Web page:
Intelligent behaviour in the physical world exhibits structure at multiple spatial and temporal scales. Although movements are ultimately executed at the level of instantaneous muscle tensions or joint torques, they must be selected to serve goals defined on much longer timescales, and in terms of relations that extend far beyond the body itself, ultimately involving coordination with other agents. Recent research in artificial intelligence has shown the promise of learning-based approaches to the respective problems of complex movement, longer-term planning and multi-agent coordination. However, there is limited research aimed at their integration. We study this problem by training teams of physically simulated humanoid avatars to play football in a realistic virtual environment. We develop a method that combines imitation learning, single- and multi-agent reinforcement learning and population-based training, and makes use of transferable representations of behaviour for decision making at different levels of abstraction. In a sequence of stages, players first learn to control a fully articulated body to perform realistic, human-like movements such as running and turning; they then acquire mid-level football skills such as dribbling and shooting; finally, they develop awareness of others and play as a team, bridging the gap between low-level motor control at a timescale of milliseconds, and coordinated goal-directed behaviour as a team at the timescale of tens of seconds. We investigate the emergence of behaviours at different levels of abstraction, as well as the representations that underlie these behaviours using several analysis techniques, including statistics from real-world sports analytics. Our work constitutes a complete demonstration of integrated decision-making at multiple scales in a physically embodied multi-agent setting. See project video at https://youtu.be/KHMwq9pv7mg.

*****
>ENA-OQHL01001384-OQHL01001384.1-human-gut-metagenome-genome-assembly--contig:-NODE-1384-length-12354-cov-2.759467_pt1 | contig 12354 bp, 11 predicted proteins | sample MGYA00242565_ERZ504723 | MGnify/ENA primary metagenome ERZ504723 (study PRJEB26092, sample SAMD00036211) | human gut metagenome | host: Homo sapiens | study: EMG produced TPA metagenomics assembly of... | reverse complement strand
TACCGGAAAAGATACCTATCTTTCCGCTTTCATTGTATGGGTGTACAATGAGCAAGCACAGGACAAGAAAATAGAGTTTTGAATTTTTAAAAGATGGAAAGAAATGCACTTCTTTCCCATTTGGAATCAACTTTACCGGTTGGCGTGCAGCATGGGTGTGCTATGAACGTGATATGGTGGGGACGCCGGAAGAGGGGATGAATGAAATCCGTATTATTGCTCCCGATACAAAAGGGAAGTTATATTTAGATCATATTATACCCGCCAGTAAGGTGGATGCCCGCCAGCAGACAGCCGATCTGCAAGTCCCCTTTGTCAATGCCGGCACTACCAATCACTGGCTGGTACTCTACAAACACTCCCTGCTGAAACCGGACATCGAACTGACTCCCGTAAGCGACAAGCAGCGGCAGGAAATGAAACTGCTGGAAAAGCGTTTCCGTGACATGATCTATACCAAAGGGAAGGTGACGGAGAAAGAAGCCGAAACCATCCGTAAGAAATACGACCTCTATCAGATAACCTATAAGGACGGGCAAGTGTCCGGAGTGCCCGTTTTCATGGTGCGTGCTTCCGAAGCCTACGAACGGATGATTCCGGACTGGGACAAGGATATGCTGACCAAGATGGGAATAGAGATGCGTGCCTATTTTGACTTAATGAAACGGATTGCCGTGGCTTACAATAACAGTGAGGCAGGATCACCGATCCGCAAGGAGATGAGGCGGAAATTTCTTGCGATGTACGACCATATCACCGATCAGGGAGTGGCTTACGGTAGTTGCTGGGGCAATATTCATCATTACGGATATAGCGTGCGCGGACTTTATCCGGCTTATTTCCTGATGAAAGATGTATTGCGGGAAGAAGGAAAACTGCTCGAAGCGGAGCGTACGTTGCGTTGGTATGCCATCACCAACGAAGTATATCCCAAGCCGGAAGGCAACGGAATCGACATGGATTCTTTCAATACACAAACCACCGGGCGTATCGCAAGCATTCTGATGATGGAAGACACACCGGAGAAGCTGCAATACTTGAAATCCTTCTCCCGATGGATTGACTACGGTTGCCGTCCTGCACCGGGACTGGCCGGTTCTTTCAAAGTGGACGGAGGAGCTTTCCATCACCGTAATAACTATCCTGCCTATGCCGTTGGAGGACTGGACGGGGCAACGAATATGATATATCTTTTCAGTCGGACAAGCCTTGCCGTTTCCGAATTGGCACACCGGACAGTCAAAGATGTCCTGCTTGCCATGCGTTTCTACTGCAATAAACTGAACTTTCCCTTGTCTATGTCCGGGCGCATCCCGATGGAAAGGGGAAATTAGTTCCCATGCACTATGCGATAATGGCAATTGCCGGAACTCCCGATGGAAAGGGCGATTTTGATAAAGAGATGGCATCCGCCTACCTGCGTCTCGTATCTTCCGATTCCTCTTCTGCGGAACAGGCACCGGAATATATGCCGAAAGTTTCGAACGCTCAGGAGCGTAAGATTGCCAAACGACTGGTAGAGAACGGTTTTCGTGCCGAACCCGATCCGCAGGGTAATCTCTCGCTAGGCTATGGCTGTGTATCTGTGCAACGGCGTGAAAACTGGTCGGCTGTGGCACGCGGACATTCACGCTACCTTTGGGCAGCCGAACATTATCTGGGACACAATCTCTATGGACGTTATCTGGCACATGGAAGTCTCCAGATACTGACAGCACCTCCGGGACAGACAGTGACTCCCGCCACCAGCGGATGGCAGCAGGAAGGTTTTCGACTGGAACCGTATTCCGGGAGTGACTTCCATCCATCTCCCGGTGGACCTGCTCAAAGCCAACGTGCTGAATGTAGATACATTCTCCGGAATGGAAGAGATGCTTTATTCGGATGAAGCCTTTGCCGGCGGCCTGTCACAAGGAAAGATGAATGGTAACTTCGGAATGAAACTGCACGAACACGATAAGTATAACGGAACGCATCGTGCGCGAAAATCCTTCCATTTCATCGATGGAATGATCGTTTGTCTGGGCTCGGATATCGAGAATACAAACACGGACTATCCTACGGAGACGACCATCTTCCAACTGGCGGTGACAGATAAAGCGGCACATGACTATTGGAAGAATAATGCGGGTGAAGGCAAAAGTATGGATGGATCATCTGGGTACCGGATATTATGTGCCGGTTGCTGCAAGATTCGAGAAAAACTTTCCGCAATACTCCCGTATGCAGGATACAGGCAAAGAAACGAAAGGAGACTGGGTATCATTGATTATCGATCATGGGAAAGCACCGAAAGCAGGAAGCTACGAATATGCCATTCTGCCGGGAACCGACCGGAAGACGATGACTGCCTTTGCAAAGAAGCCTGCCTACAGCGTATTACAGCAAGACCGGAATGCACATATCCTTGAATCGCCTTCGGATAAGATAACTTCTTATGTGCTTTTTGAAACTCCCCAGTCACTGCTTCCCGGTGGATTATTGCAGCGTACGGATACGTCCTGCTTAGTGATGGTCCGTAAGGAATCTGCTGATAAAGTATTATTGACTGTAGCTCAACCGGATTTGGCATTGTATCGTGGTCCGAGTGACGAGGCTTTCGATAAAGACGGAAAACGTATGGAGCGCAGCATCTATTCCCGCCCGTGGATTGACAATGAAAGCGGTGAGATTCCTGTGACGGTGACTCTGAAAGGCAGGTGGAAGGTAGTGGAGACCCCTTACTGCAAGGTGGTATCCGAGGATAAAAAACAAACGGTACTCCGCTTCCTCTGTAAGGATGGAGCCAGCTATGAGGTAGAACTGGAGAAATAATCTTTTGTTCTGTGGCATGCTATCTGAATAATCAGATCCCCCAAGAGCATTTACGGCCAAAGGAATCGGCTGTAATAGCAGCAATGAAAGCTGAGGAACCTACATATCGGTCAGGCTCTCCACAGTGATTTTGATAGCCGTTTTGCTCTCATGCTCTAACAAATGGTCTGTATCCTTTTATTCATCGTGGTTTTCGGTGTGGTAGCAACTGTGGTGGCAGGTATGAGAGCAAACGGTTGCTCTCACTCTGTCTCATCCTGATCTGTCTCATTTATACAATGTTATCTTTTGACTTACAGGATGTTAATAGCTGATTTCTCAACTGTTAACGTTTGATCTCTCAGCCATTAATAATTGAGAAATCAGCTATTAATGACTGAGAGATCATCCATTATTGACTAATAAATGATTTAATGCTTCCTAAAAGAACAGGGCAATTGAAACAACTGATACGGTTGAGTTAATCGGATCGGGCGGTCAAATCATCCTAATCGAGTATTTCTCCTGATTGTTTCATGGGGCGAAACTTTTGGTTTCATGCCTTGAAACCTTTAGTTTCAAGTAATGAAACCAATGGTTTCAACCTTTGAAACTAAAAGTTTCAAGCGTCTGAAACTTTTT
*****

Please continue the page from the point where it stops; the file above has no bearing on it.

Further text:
Continual learning (CL) -- the ability to continuously learn, building on previously acquired knowledge -- is a natural requirement for long-lived autonomous reinforcement learning (RL) agents. While building such agents, one needs to balance opposing desiderata, such as constraints on capacity and compute, the ability to not catastrophically forget, and to exhibit positive transfer on new tasks. Understanding the right trade-off is conceptually and computationally challenging, which we argue has led the community to overly focus on catastrophic forgetting. In response to these issues, we advocate for the need to prioritize forward transfer and propose Continual World, a benchmark consisting of realistic and meaningfully diverse robotic tasks built on top of Meta-World  as a testbed. Following an in-depth empirical evaluation of existing CL methods, we pinpoint their limitations and highlight unique algorithmic challenges in the RL setting. Our benchmark aims to provide a meaningful and computationally inexpensive challenge for the community and thus help better understand the performance of existing and future solutions.